Ankle Injuries

Ankle Injuries

February 15, 2023

Ankle injuries are a very common occurrence in sports and are frequently caused by “going over” your ankle – that is to say: excessively twisting it. This is common in sports with lots of changes of direction, such as football, basketball, and netball. As it is such a common injury, lots is known about it and there is a great deal of treatment available to help recover from an ankle injury. 

Lateral Ligament Sprain

The outside of the ankle joint is made up of 3 separate ligaments that resist ankle inversion – that is to say the ankle turning inward underneath you. Most people have experienced an ankle sprain in their life and are familiar with the typical signs – swelling, tenderness, and possibly bruising on the outside of the ankle joint. Depending on the extent of the injury, there may be instability of these ligaments, so balance and the ability to cut, pivot and twist on the ankle may be quite limited.

Ankle sprains typically heal well within 6-8 weeks, but extensive injuries that injure multiple ligaments may require greater than 3 months to fully rehabilitate. A significant loss of ankle strength and balance is common after an ankle sprain of any kind. A thorough rehabilitation program is highly recommended for anyone planning on returning to sport following an ankle injury.

After repeated injuries, the ankle can become chronically loose and therefore taping or bracing for training and games may be required. This can be highly effective for helping to manage a long-term ankle injury.

Medial Ligament Sprain

The inside of the ankle is supported by a strong, broad ligament, called the Deltoid ligament. A sprained medial ankle typically requires more force and a slightly awkward mechanism of injury, where the foot is forcefully everted – that is to say, tilted outwards. Typical signs include acute swelling and tenderness along the inside of the ankle joint, as well as a perception of instability – especially with side to side movement.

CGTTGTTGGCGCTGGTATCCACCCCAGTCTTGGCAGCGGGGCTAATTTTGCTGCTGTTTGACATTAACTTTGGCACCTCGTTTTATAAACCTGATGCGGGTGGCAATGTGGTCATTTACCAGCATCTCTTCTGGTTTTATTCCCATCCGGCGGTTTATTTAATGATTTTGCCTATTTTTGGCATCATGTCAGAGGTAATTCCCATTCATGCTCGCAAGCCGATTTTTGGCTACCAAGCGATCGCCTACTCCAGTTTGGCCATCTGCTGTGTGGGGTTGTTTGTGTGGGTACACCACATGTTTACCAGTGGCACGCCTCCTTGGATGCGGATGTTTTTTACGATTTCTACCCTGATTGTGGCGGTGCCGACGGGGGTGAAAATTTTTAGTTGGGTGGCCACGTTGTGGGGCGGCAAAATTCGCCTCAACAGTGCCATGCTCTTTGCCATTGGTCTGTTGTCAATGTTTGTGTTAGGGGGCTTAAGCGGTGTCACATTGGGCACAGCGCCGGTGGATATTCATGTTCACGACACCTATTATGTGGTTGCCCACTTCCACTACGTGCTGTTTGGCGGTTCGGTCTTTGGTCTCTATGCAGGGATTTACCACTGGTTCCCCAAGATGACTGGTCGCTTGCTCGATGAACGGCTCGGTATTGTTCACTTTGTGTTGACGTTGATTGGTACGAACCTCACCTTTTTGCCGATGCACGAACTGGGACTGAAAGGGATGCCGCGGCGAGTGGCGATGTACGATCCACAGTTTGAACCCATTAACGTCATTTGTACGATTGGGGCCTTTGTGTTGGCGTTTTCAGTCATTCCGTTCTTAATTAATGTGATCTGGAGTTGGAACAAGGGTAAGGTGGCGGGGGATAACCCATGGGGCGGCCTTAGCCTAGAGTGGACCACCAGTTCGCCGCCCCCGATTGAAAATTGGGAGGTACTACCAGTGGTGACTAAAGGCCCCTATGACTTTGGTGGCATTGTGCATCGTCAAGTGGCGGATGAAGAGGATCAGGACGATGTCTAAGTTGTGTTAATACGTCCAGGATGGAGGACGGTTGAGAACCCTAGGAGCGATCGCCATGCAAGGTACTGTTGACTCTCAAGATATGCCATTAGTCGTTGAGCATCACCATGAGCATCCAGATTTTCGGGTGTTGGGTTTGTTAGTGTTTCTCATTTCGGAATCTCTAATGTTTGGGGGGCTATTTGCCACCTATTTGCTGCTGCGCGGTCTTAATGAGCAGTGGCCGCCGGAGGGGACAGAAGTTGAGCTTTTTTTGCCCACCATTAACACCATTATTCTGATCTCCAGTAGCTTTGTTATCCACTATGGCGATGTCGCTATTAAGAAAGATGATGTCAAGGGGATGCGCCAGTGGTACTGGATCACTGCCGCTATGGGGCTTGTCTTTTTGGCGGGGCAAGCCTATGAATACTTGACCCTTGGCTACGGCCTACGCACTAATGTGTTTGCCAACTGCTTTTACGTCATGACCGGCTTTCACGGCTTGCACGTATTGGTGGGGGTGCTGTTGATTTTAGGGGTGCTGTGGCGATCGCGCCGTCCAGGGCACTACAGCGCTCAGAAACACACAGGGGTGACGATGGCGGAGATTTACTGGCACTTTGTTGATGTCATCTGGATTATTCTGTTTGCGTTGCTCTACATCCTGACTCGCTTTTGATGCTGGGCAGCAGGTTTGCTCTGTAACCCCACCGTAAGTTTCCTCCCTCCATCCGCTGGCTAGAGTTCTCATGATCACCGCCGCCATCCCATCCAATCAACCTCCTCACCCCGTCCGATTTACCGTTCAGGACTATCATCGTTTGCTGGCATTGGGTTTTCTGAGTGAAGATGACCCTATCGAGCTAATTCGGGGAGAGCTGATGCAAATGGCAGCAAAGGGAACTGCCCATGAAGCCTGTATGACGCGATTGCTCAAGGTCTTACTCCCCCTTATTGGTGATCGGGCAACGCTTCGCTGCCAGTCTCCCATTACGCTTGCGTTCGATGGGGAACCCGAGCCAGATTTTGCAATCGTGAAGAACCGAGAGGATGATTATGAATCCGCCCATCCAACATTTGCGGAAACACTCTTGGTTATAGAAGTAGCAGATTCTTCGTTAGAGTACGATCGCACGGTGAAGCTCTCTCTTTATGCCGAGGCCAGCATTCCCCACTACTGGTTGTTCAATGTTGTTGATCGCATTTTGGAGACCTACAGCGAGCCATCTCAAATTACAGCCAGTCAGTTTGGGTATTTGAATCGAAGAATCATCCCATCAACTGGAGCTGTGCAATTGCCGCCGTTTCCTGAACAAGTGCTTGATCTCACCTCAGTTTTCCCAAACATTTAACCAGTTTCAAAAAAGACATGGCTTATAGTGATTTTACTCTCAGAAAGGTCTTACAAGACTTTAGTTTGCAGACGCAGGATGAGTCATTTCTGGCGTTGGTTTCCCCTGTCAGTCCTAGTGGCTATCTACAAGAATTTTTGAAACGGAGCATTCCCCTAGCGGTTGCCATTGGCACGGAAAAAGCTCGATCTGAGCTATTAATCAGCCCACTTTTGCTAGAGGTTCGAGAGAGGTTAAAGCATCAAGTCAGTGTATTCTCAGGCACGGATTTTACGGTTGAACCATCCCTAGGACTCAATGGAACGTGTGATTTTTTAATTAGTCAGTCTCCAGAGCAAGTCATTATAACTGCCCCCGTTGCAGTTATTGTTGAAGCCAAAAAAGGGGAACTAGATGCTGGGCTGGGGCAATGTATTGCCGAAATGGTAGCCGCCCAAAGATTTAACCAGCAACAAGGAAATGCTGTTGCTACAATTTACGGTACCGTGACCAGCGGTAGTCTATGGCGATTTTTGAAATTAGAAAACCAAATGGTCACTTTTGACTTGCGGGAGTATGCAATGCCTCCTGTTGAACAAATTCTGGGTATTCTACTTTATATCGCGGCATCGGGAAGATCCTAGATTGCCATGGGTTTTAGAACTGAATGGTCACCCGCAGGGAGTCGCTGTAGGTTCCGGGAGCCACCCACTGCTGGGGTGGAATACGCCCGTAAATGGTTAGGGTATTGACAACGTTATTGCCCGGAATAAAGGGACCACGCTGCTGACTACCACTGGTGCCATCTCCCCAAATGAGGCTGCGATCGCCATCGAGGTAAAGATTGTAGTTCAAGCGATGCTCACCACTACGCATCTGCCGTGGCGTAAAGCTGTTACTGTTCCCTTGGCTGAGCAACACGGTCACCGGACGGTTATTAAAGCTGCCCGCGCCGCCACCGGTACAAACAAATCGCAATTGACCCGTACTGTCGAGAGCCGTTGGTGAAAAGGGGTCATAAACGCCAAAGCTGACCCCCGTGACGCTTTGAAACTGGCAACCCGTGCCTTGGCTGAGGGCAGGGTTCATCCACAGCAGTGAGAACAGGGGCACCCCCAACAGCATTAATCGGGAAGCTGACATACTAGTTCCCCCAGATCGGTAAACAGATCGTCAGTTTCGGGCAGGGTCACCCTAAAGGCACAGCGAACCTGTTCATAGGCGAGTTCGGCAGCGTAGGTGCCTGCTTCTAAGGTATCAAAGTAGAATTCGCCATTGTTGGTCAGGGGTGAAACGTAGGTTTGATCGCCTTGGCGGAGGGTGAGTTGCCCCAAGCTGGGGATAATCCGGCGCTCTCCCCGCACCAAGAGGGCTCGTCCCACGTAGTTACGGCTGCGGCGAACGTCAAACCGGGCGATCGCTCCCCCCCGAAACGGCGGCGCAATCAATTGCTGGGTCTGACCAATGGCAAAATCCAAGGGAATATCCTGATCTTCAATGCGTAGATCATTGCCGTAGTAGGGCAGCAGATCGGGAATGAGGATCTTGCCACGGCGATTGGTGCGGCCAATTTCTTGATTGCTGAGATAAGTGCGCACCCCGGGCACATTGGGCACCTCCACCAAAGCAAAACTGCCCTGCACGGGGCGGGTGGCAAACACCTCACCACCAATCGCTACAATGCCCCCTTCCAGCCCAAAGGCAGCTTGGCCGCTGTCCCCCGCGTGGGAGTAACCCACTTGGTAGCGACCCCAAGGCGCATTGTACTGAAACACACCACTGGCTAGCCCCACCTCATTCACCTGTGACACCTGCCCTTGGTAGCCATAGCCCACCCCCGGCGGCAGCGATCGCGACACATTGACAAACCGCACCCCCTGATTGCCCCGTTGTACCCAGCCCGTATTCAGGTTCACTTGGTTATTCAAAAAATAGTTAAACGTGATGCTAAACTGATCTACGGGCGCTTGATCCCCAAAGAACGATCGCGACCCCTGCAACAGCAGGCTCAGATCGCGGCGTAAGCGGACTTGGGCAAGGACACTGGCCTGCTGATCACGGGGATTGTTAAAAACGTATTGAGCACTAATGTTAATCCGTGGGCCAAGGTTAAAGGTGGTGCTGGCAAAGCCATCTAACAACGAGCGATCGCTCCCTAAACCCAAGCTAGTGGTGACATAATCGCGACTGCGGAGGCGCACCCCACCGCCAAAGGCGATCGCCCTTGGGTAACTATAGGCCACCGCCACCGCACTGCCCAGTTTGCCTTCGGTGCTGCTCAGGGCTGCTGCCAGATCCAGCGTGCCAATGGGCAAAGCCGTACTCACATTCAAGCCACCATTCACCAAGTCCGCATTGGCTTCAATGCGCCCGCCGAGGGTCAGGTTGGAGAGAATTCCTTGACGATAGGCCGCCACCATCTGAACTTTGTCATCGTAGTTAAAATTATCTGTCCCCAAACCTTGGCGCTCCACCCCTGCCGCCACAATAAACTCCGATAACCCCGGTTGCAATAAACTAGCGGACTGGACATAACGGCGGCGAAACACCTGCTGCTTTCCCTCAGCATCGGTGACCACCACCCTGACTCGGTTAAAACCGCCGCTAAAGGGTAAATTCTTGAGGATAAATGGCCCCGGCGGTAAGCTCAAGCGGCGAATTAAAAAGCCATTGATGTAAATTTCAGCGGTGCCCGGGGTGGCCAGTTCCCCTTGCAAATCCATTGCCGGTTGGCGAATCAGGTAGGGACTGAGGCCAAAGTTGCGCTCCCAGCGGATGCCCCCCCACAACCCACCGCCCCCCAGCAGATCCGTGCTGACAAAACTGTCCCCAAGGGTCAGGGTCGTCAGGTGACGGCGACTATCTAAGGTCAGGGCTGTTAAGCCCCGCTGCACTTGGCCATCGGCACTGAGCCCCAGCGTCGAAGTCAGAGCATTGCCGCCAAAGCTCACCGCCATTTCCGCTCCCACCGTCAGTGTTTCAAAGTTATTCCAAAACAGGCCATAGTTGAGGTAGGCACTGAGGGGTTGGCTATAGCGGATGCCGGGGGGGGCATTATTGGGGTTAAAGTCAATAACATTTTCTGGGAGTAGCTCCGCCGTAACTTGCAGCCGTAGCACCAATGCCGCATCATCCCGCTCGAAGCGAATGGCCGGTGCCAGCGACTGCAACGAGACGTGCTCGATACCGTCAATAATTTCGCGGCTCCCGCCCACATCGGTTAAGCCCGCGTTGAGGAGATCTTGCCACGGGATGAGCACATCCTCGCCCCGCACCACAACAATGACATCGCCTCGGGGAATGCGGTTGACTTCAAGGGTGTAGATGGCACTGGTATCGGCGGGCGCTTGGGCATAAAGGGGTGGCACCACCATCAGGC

Depending on the severity of a Deltoid ligament sprain, athletes may continue to train and play while wearing tape, or may require short or long-term rehabilitation – as directed by your Physiotherapist’s findings. 

‘High’ Ankle Sprain

A high ankle sprain is a more complicated ankle injury where the ligaments that hold the shin bones together are injured. This typically occurs when the ankle is bent and the leg or ankle is twisted while weight-bearing – such as when your foot gets caught during a tackle in rugby or other full-contact sports. 

Pain is typically much higher up the outside of the ankle and this may extend further up the shin. Pain with weight-bearing is typically much worse with this injury and it is quite rare for players to continue playing.

Unfortunately, this type of injury typically requires a much longer period of rest and recovery – often 3-6 months for serious injuries. For complex high ankle sprains, an MRI may be required to rule out significant ligament injuries that may require an orthopaedic consultation.

Ankle Fractures

Ankle fractures can occur during high force movements, such as a heavy landings or hard tackles, or due to a particularly heavy ankle sprain. Fractures of the ankle typically involve the end of the shin bones, the tibia and fibula, and depending on location, may require surgery. 

Minor fractures, called avulsion fractures, occur when the ligament pulls off a small section of bone during an ankle sprain like those mentioned above. This is actually quite common and not of great concern for most athletes. Depending on the extent of the injury as seen on an X-ray, this may be managed with taping or booting, or simply non-weight bearing with crutches. 

More serious fractures that are close to the ankle joint itself or other ligaments may be unstable or be misplaced enough to required surgery. Tell-tale signs of a serious ankle fracture would be significant swelling or bruising, a visual deformity, or the inability to take any weight through the leg. This requires a thorough assessment and typically requires a visit to A&E for an X-ray and orthopaedic consultation. 

Closing Thoughts

As with any injury, it can be challenging to find accurate and trustworthy information on the internet. 

Despite the information we have supplied being helpful, in our experience it’s always worth your while to speak to a qualified physiotherapist, to get an accurate diagnosis and treatment plan that’s tailored specifically to you.

If you would like to speak to one of our team then call us on 01324 227 370 or you can book yourself in for a physiotherapy appointment with us here 

Written by Jesse Coad, Senior Physiotherapist 🇦🇺